Europe's East

Poland and Germany: How Close is too Close?

By Michal Baranowski, Thomas Kleine-Brockhoff

For hundreds of years, Poland suffered from an overbearing Germany that trampled on the rights of the Polish nation, occupied the country, and, at times, worked to extinguish the Polish nation-state entirely. No wonder that there is a residue of skepticism and caution in Poland when it comes to relations with its big neighbor to the west. A healthy distance and dose of hedging have long been the default position of the country’s foreign policy. Poland’s accession to the European Union has changed all that. Nearly eight years on, Poland is rephrasing its German question, and in a baffling way: how close is too close?

Paris “Bulldozer’ for Euro-Atlantic Integration of Armenia

By Anush Levonian

Reaction of Armenian citizens on the decision of the Senate of France to criminalize the responsibility for denial of genocide was extremely emotional. It was up to that some participants of the action "Merci, France!", who gathered by the building of the embassy in Yerevan tried to kiss the hand of French Ambassador coming out to them, which confused the diplomat greatly. Some excuse for such “Eastern spontaneity” although can be the fact that in Turkey and Azerbaijan emotions (naturally negative) are also extreme. One of Baku radio stations, for example, banned French music in its air.

Dzhioyeva Announced the Date of Her Inauguration

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The leader of South Ossetia opposition, ex-candidate for the President of South Ossetia Alla Dzhioyeva declared to reporters that she had appointed the day of her inauguration on February 10th 2012. “I address to the acting President of South Ossetia Vadim Borovtsev and ask to delegate me the power in civilized way”, - said Dzhioyeva. She underlined that the inauguration shall take place in Tskhinvali in any case, even if the authorities won’t assure her required conditions.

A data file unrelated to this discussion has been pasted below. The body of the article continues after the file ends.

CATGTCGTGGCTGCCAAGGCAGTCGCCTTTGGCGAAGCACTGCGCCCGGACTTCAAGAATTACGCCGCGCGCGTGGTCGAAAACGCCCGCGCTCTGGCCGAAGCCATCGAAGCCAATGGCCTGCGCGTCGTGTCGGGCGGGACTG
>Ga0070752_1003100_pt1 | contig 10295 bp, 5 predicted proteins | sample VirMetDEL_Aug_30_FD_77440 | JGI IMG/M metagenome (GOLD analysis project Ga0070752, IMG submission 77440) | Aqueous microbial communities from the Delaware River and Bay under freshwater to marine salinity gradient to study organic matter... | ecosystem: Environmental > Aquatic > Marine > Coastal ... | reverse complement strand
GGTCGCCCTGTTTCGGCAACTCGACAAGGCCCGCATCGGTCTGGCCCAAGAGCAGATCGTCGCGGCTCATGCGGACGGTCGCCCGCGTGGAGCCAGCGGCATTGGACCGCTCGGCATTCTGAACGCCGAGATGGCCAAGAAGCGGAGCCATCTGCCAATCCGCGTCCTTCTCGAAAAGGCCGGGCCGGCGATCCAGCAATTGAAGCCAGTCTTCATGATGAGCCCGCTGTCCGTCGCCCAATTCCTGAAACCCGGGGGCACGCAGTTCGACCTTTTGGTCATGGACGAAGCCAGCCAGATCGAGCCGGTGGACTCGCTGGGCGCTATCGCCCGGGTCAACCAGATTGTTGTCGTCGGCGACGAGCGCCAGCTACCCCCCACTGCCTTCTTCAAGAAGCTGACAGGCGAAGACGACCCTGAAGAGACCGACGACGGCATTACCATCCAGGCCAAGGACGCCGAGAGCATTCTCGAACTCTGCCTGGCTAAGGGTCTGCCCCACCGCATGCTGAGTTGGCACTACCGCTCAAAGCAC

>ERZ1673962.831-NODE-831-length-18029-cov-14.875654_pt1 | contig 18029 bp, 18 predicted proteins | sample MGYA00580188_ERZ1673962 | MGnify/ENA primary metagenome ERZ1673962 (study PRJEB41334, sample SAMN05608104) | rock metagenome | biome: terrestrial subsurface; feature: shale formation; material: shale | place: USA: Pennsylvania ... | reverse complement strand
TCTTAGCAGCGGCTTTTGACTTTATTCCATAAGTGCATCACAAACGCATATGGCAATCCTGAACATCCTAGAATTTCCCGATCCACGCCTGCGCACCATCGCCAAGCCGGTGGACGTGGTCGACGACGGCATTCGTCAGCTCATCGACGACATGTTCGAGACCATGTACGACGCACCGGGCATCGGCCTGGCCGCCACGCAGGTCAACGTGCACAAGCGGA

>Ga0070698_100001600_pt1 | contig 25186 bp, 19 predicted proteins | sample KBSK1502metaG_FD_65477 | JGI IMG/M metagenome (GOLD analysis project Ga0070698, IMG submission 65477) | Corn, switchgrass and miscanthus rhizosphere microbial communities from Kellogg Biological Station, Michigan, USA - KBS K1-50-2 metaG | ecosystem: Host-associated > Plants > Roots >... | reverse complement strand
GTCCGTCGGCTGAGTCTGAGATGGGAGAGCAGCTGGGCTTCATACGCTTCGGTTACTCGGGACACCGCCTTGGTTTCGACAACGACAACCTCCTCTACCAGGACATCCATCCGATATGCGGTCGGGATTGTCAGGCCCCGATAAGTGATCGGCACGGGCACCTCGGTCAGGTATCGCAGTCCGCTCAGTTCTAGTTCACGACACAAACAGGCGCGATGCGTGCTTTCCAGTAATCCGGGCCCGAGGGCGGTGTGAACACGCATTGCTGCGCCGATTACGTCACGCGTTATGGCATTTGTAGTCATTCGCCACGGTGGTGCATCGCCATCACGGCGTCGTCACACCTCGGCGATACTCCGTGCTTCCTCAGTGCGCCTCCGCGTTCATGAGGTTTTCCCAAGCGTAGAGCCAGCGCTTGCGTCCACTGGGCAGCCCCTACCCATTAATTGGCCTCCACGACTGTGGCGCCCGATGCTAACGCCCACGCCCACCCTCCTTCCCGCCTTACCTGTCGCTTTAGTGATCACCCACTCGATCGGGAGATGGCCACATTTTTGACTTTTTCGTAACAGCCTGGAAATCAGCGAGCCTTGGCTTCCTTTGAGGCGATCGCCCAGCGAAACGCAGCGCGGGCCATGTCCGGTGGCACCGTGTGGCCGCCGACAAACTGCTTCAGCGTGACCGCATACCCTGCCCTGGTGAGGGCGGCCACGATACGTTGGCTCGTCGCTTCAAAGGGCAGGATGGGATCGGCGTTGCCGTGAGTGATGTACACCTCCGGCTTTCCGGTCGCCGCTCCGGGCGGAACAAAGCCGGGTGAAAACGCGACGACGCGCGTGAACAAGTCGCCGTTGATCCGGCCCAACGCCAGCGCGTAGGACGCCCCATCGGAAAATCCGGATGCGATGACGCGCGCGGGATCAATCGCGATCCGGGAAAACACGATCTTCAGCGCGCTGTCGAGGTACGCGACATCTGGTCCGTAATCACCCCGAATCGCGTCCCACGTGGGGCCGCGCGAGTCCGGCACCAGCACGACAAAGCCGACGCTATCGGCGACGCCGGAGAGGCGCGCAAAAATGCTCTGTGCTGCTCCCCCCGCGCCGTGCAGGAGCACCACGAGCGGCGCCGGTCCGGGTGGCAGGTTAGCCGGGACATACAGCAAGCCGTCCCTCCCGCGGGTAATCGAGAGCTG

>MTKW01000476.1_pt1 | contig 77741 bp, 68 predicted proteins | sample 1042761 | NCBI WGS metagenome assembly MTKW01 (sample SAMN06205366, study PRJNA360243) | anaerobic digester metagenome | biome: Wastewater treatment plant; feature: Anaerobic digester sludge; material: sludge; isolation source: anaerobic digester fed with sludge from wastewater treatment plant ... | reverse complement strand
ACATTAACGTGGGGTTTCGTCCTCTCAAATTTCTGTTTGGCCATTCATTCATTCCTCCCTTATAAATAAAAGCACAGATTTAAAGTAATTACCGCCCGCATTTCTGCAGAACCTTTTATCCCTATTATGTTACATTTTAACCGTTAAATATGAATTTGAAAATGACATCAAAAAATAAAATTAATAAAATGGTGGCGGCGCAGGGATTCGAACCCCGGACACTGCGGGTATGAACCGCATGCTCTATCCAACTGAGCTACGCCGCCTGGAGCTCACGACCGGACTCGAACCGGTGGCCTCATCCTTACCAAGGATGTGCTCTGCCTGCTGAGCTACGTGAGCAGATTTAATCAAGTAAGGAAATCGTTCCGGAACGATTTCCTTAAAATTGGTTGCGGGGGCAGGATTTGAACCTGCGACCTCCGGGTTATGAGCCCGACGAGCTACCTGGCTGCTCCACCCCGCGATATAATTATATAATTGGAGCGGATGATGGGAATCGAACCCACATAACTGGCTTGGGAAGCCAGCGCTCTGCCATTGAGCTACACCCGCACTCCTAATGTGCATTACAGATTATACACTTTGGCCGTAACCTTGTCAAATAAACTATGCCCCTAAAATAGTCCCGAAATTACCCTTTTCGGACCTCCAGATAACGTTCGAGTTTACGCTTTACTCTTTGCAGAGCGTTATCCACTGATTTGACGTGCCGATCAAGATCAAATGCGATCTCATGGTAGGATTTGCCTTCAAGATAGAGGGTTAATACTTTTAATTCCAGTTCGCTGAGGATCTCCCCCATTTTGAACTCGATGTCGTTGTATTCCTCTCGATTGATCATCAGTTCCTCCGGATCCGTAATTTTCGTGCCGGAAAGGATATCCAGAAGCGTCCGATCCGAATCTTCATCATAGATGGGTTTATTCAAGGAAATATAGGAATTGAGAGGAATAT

New Year, Same Crisis

By George Soros

The measures introduced by the European Central Bank last December, especially the Long Term Refinancing Operation (LTRO), have relieved the liquidity problems of European banks, but have not cured the financing disadvantage of the highly indebted member states. Since high-risk premiums on government bonds endanger the capital adequacy of banks, half a solution is not enough.

Azerbaijan and Armenia Say They Want to Speed Things Up at Medvedev’s Last Summit

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By Andrew Roth

For the tenth time during his presidency, Dmitry Medvedev met with the presidents of Armenia and Azerbaijan to settle the frozen conflict in the Nagorno-Karabakh region. The meeting, which took place yesterday in Sochi, once again failed to secure a breakthrough in the negotiations. As Russia turns inward to focus on recent political protests and Medvedev plans a speedy exit from the limelight, there is still no end in sight to what he has called possibly the only conflict in the post-Soviet space that can be settled today.